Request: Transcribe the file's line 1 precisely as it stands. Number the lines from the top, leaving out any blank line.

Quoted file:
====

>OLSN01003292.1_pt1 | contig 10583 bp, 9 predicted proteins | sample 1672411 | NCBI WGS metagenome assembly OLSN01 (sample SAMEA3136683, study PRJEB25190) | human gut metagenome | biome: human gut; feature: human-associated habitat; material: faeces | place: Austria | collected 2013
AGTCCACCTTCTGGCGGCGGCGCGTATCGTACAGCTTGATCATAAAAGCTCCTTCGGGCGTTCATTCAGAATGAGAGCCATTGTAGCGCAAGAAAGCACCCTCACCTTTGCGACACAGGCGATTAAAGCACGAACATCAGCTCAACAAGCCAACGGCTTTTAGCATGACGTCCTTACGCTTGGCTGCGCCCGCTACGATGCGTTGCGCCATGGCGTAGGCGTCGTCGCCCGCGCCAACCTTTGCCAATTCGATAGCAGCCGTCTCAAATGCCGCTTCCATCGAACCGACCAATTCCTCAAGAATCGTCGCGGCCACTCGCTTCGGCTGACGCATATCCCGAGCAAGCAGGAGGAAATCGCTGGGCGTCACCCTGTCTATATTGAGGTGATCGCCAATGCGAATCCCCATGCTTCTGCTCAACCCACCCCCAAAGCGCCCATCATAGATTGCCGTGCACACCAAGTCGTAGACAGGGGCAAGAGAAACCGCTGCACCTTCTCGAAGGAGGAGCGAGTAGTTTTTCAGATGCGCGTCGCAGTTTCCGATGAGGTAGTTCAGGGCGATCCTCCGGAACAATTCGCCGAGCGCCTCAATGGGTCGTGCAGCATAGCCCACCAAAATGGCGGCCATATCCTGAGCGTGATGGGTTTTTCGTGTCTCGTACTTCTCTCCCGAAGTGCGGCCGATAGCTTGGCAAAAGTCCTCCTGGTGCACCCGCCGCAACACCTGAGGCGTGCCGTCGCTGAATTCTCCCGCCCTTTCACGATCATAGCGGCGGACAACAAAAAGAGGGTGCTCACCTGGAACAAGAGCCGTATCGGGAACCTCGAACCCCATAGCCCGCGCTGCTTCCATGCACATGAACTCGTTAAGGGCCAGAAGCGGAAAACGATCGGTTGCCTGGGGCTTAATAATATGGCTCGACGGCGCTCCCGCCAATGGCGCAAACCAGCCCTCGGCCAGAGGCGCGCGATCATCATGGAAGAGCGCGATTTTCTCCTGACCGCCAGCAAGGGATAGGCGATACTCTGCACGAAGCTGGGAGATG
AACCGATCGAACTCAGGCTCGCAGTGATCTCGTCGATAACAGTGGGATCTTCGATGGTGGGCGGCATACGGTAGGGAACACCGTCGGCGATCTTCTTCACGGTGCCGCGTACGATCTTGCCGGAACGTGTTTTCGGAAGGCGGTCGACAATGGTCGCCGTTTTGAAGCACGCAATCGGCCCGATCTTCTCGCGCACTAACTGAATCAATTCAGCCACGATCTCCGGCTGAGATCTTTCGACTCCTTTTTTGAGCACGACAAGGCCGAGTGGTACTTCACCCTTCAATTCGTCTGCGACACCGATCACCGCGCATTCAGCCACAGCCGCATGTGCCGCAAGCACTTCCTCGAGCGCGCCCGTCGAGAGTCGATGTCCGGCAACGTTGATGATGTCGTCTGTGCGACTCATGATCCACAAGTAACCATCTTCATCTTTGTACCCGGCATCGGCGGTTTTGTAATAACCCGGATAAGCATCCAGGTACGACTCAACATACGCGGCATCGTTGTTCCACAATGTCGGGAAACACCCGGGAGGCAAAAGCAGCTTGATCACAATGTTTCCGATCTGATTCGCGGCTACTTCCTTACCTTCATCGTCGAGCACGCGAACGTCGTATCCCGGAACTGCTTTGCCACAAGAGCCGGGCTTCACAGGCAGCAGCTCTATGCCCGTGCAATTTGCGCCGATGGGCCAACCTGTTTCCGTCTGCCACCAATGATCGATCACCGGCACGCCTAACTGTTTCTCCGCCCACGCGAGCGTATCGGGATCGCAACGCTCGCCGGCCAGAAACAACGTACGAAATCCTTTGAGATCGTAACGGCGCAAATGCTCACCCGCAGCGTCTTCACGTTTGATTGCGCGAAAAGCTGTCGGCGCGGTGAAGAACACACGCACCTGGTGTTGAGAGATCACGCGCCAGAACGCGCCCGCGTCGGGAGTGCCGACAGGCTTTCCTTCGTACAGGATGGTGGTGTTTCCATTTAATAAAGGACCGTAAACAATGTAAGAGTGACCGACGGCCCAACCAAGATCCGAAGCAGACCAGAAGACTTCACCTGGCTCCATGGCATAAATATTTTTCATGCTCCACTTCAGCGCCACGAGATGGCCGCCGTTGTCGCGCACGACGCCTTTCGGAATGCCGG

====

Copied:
>OLSN01003292.1_pt1 | contig 10583 bp, 9 predicted proteins | sample 1672411 | NCBI WGS metagenome assembly OLSN01 (sample SAMEA3136683, study PRJEB25190) | human gut metagenome | biome: human gut; feature: human-associated habitat; material: faeces | place: Austria | collected 2013